abstract = "The hypothesis that the incidence of calcium stone disease is related to the consumption of animal protein has been examined. Within the male population, recurrent idiopathic stone formers consumed more animal protein than did normal subjects. Single stone formers had animal protein intakes intermediate within those of normal men and those of recurrent stone formers. A high animal protein intake caused a significant increase in the urinary excretion of calcium, oxalate and uric acid, 3 of the 6 main urinary risk for calcium stone formation. The overall relative probability of forming stones, calculated from the combination of the 6 main urinary risk factors, was markedly increased by a high animal protein diet. Conversely, a low animal protein intake, such as taken by vegetarians, was associated with a low excretion of calcium, oxalate and uric acid and a low relative probability of forming stones.",
author = "Robertson, {W. G.} and Munro Peacock and Heyburn, {P. J.} and Hanes, {F. A.} and A. Rutherford and E. Clementson and R. Swaminathan and Clark, {P. B.}",
year = "1979",
language = "English (US)",
volume = "51",
pages = "427--431",
journal = "BJU International",
issn = "1464-4096",
publisher = "Wiley-Blackwell",
number = "6",

}

TY - JOUR

T1 - Should recurrent calcium oxalate stone formers become vegetarians?

AU - Robertson, W. G.

AU - Peacock, Munro

AU - Heyburn, P. J.

AU - Hanes, F. A.

AU - Rutherford, A.

AU - Clementson, E.

AU - Swaminathan, R.

AU - Clark, P. B.

PY - 1979

Y1 - 1979

N2 - The hypothesis that the incidence of calcium stone disease is related to the consumption of animal protein has been examined. Within the male population, recurrent idiopathic stone formers consumed more animal protein than did normal subjects. Single stone formers had animal protein intakes intermediate within those of normal men and those of recurrent stone formers. A high animal protein intake caused a significant increase in the urinary excretion of calcium, oxalate and uric acid, 3 of the 6 main urinary risk for calcium stone formation. The overall relative probability of forming stones, calculated from the combination of the 6 main urinary risk factors, was markedly increased by a high animal protein diet. Conversely, a low animal protein intake, such as taken by vegetarians, was associated with a low excretion of calcium, oxalate and uric acid and a low relative probability of forming stones.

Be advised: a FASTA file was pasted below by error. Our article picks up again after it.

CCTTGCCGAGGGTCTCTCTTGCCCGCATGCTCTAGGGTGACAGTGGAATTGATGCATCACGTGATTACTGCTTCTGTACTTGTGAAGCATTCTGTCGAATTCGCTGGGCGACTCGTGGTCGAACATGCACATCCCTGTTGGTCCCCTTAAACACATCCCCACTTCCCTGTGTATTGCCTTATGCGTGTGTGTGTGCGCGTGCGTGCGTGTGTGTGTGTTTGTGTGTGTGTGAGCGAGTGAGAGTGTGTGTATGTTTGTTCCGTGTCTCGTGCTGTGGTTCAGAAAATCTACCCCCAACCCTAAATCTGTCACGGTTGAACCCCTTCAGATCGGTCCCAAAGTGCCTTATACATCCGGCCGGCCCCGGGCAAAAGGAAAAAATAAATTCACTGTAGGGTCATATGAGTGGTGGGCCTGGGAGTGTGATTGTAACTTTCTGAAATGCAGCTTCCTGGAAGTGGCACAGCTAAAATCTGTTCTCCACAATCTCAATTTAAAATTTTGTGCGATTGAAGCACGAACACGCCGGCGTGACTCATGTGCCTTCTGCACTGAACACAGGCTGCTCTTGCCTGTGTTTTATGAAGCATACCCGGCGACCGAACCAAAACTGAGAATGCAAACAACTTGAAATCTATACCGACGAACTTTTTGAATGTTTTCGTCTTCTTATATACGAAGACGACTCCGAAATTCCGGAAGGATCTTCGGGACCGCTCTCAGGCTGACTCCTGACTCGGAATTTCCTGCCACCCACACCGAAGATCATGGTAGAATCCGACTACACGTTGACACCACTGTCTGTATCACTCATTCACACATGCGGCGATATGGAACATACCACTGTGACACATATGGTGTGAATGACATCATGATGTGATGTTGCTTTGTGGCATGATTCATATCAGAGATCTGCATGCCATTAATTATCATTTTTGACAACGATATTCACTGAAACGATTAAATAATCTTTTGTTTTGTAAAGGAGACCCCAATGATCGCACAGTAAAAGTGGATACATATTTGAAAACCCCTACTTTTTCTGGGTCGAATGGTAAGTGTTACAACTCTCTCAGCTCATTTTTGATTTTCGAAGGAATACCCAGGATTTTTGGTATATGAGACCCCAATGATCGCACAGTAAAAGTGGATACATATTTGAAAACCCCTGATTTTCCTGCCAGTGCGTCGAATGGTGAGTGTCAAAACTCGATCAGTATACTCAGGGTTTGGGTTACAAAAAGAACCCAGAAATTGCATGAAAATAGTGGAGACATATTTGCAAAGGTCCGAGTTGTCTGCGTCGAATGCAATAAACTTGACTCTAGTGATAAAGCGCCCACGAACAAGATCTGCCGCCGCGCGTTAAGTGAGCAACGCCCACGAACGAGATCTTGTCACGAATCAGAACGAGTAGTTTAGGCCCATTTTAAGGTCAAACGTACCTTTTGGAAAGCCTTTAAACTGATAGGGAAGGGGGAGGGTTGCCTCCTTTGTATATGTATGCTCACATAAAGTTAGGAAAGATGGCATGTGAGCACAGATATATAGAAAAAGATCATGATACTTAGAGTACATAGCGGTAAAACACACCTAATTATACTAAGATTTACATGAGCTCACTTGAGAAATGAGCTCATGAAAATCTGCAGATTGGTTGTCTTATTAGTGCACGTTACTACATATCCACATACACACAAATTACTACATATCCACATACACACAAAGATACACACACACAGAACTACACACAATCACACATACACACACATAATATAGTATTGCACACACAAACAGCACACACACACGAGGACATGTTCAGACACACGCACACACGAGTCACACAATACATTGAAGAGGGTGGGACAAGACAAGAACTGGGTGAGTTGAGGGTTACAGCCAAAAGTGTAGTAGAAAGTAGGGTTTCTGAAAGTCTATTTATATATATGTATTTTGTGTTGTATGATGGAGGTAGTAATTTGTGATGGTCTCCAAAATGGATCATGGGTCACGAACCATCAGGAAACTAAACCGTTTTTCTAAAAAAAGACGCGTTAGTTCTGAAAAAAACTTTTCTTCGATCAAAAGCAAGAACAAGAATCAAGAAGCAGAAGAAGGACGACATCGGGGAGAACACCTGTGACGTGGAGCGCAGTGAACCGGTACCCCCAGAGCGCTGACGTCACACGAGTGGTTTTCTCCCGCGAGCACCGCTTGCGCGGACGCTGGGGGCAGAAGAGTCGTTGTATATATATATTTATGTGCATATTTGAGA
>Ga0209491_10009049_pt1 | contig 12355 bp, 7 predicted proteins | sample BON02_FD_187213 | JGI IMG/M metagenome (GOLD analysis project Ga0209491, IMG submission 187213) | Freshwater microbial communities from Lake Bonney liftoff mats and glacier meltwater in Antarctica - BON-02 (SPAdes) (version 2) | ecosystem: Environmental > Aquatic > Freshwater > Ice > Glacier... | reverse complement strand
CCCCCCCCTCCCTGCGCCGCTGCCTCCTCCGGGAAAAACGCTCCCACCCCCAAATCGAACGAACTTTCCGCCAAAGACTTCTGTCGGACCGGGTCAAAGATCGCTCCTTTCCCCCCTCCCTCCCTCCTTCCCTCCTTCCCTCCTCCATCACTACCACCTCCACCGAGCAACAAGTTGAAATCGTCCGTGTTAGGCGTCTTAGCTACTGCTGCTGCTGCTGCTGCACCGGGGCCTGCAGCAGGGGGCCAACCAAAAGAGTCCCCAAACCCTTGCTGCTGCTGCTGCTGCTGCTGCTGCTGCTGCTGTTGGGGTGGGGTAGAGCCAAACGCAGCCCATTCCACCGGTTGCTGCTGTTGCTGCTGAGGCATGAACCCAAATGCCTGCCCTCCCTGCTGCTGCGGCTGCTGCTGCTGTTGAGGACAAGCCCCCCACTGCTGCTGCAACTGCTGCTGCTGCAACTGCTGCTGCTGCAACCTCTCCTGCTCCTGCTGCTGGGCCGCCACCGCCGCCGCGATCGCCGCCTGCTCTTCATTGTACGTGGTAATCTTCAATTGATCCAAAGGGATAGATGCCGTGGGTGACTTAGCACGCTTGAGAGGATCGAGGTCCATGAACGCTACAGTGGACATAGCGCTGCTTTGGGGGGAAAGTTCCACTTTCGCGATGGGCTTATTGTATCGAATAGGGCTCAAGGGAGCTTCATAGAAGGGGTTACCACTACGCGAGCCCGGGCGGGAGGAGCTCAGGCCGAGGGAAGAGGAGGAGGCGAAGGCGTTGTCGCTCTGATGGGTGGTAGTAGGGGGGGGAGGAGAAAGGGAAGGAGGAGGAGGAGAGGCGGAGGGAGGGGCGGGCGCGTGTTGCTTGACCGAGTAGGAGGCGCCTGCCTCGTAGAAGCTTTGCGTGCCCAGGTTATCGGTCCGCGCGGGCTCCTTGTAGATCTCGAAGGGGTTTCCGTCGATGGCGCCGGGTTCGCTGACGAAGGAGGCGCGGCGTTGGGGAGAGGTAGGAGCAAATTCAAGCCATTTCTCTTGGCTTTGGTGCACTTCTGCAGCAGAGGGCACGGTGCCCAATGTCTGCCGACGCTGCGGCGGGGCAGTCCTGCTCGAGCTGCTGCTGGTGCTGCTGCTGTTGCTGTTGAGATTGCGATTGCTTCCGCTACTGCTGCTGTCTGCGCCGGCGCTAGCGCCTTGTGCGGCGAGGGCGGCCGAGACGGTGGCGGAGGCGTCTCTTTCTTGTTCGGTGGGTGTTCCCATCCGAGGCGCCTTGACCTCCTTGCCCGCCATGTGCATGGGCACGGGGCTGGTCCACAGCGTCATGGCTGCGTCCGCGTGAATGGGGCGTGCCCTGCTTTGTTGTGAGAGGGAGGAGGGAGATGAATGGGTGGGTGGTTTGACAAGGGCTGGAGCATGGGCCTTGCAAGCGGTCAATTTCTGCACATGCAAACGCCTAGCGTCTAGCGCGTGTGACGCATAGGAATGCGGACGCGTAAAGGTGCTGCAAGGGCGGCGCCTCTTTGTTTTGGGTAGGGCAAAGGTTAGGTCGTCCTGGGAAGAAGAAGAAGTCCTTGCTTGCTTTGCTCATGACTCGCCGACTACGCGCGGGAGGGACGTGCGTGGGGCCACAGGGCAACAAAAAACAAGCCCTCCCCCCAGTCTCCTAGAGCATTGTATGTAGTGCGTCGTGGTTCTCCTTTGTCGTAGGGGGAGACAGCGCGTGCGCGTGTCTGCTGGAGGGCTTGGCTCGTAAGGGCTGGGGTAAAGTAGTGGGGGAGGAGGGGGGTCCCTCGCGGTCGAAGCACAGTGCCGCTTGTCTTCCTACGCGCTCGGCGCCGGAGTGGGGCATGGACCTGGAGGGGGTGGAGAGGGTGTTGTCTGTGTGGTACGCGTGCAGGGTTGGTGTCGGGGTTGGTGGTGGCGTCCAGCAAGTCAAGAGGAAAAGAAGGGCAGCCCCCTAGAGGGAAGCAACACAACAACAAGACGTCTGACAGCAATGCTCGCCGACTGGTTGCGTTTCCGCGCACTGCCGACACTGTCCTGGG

AB - The hypothesis that the incidence of calcium stone disease is related to the consumption of animal protein has been examined. Within the male population, recurrent idiopathic stone formers consumed more animal protein than did normal subjects. Single stone formers had animal protein intakes intermediate within those of normal men and those of recurrent stone formers. A high animal protein intake caused a significant increase in the urinary excretion of calcium, oxalate and uric acid, 3 of the 6 main urinary risk for calcium stone formation. The overall relative probability of forming stones, calculated from the combination of the 6 main urinary risk factors, was markedly increased by a high animal protein diet. Conversely, a low animal protein intake, such as taken by vegetarians, was associated with a low excretion of calcium, oxalate and uric acid and a low relative probability of forming stones.

UR - http://www.scopus.com/inward/record.url?scp=0018604655&partnerID=8YFLogxK

UR - http://www.scopus.com/inward/citedby.url?scp=0018604655&partnerID=8YFLogxK

M3 - Article

VL - 51

SP - 427

EP - 431

JO - BJU International

JF - BJU International

SN - 1464-4096

IS - 6

ER -